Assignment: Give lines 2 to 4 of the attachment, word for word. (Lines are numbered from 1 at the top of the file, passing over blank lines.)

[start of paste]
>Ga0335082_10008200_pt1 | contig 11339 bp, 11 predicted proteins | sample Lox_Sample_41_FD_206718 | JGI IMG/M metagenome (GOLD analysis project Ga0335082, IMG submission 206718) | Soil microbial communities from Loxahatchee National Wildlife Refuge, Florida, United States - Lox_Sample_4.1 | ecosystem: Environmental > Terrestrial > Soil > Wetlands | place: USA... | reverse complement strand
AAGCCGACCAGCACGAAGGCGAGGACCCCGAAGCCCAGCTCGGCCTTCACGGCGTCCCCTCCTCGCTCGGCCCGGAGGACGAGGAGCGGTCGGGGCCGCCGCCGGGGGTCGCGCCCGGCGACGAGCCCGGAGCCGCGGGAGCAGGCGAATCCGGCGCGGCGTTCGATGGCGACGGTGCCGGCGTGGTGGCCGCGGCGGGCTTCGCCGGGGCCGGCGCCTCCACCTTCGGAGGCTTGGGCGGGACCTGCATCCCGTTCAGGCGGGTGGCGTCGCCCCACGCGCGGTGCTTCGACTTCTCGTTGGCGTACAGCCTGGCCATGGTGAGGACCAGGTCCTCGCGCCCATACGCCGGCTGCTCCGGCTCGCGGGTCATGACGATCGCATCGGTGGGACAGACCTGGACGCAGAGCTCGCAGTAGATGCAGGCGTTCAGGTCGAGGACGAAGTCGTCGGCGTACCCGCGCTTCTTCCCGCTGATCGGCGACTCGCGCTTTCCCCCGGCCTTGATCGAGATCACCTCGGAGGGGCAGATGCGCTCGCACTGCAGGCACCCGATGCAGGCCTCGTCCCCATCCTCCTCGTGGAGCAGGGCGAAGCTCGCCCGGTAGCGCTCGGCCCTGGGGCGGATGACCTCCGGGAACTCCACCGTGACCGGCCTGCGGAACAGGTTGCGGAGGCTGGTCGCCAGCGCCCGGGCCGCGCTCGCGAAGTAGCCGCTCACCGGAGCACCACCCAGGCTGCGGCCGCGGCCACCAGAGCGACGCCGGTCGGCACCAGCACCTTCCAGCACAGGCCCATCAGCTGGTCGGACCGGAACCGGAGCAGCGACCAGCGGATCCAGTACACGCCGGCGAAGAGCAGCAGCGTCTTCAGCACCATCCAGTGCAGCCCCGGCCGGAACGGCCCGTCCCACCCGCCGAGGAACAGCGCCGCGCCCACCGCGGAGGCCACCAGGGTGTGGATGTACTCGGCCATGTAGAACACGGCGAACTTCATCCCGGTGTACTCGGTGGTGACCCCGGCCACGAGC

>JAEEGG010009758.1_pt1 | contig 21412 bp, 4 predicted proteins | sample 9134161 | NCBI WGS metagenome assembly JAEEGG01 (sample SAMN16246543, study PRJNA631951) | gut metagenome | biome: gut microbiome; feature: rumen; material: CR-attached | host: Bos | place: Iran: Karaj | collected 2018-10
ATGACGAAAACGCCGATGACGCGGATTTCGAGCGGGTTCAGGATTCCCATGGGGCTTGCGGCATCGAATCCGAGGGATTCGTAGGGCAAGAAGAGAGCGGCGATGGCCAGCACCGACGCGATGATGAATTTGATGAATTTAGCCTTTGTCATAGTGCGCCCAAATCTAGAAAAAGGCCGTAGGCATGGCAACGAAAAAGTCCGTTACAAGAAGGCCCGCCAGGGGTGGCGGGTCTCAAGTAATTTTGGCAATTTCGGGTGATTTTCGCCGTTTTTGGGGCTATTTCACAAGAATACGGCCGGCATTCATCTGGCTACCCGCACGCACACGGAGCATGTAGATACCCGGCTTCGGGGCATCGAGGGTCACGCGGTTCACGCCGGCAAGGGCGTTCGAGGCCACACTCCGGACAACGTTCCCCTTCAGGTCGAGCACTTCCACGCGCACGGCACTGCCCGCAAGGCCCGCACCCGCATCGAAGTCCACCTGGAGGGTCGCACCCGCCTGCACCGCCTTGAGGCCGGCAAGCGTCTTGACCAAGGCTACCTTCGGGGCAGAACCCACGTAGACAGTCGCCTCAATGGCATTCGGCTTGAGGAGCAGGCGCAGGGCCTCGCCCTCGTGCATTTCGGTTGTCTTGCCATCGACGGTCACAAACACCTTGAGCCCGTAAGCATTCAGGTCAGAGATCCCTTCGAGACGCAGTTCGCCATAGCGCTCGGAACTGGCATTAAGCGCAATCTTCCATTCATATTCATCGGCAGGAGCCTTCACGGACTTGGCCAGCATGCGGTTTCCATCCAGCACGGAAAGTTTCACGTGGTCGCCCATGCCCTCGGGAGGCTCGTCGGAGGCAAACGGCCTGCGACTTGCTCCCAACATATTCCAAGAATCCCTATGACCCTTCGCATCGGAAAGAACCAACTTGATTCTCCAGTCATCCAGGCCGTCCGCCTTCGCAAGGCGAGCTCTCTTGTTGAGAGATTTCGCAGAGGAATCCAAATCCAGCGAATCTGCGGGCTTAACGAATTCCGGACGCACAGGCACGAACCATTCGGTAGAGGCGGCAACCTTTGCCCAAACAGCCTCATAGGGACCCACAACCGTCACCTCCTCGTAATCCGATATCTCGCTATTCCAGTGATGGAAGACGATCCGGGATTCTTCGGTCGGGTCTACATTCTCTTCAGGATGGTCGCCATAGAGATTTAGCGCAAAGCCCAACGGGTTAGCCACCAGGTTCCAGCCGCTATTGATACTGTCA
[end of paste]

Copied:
AAGCCGACCAGCACGAAGGCGAGGACCCCGAAGCCCAGCTCGGCCTTCACGGCGTCCCCTCCTCGCTCGGCCCGGAGGACGAGGAGCGGTCGGGGCCGCCGCCGGGGGTCGCGCCCGGCGACGAGCCCGGAGCCGCGGGAGCAGGCGAATCCGGCGCGGCGTTCGATGGCGACGGTGCCGGCGTGGTGGCCGCGGCGGGCTTCGCCGGGGCCGGCGCCTCCACCTTCGGAGGCTTGGGCGGGACCTGCATCCCGTTCAGGCGGGTGGCGTCGCCCCACGCGCGGTGCTTCGACTTCTCGTTGGCGTACAGCCTGGCCATGGTGAGGACCAGGTCCTCGCGCCCATACGCCGGCTGCTCCGGCTCGCGGGTCATGACGATCGCATCGGTGGGACAGACCTGGACGCAGAGCTCGCAGTAGATGCAGGCGTTCAGGTCGAGGACGAAGTCGTCGGCGTACCCGCGCTTCTTCCCGCTGATCGGCGACTCGCGCTTTCCCCCGGCCTTGATCGAGATCACCTCGGAGGGGCAGATGCGCTCGCACTGCAGGCACCCGATGCAGGCCTCGTCCCCATCCTCCTCGTGGAGCAGGGCGAAGCTCGCCCGGTAGCGCTCGGCCCTGGGGCGGATGACCTCCGGGAACTCCACCGTGACCGGCCTGCGGAACAGGTTGCGGAGGCTGGTCGCCAGCGCCCGGGCCGCGCTCGCGAAGTAGCCGCTCACCGGAGCACCACCCAGGCTGCGGCCGCGGCCACCAGAGCGACGCCGGTCGGCACCAGCACCTTCCAGCACAGGCCCATCAGCTGGTCGGACCGGAACCGGAGCAGCGACCAGCGGATCCAGTACACGCCGGCGAAGAGCAGCAGCGTCTTCAGCACCATCCAGTGCAGCCCCGGCCGGAACGGCCCGTCCCACCCGCCGAGGAACAGCGCCGCGCCCACCGCGGAGGCCACCAGGGTGTGGATGTACTCGGCCATGTAGAACACGGCGAACTTCATCCCGGTGTACTCGGTGGTGACCCCGGCCACGAGC

>JAEEGG010009758.1_pt1 | contig 21412 bp, 4 predicted proteins | sample 9134161 | NCBI WGS metagenome assembly JAEEGG01 (sample SAMN16246543, study PRJNA631951) | gut metagenome | biome: gut microbiome; feature: rumen; material: CR-attached | host: Bos | place: Iran: Karaj | collected 2018-10
ATGACGAAAACGCCGATGACGCGGATTTCGAGCGGGTTCAGGATTCCCATGGGGCTTGCGGCATCGAATCCGAGGGATTCGTAGGGCAAGAAGAGAGCGGCGATGGCCAGCACCGACGCGATGATGAATTTGATGAATTTAGCCTTTGTCATAGTGCGCCCAAATCTAGAAAAAGGCCGTAGGCATGGCAACGAAAAAGTCCGTTACAAGAAGGCCCGCCAGGGGTGGCGGGTCTCAAGTAATTTTGGCAATTTCGGGTGATTTTCGCCGTTTTTGGGGCTATTTCACAAGAATACGGCCGGCATTCATCTGGCTACCCGCACGCACACGGAGCATGTAGATACCCGGCTTCGGGGCATCGAGGGTCACGCGGTTCACGCCGGCAAGGGCGTTCGAGGCCACACTCCGGACAACGTTCCCCTTCAGGTCGAGCACTTCCACGCGCACGGCACTGCCCGCAAGGCCCGCACCCGCATCGAAGTCCACCTGGAGGGTCGCACCCGCCTGCACCGCCTTGAGGCCGGCAAGCGTCTTGACCAAGGCTACCTTCGGGGCAGAACCCACGTAGACAGTCGCCTCAATGGCATTCGGCTTGAGGAGCAGGCGCAGGGCCTCGCCCTCGTGCATTTCGGTTGTCTTGCCATCGACGGTCACAAACACCTTGAGCCCGTAAGCATTCAGGTCAGAGATCCCTTCGAGACGCAGTTCGCCATAGCGCTCGGAACTGGCATTAAGCGCAATCTTCCATTCATATTCATCGGCAGGAGCCTTCACGGACTTGGCCAGCATGCGGTTTCCATCCAGCACGGAAAGTTTCACGTGGTCGCCCATGCCCTCGGGAGGCTCGTCGGAGGCAAACGGCCTGCGACTTGCTCCCAACATATTCCAAGAATCCCTATGACCCTTCGCATCGGAAAGAACCAACTTGATTCTCCAGTCATCCAGGCCGTCCGCCTTCGCAAGGCGAGCTCTCTTGTTGAGAGATTTCGCAGAGGAATCCAAATCCAGCGAATCTGCGGGCTTAACGAATTCCGGACGCACAGGCACGAACCATTCGGTAGAGGCGGCAACCTTTGCCCAAACAGCCTCATAGGGACCCACAACCGTCACCTCCTCGTAATCCGATATCTCGCTATTCCAGTGATGGAAGACGATCCGGGATTCTTCGGTCGGGTCTACATTCTCTTCAGGATGGTCGCCATAGAGATTTAGCGCAAAGCCCAACGGGTTAGCCACCAGGTTCCAGCCGCTATTGATACTGTCA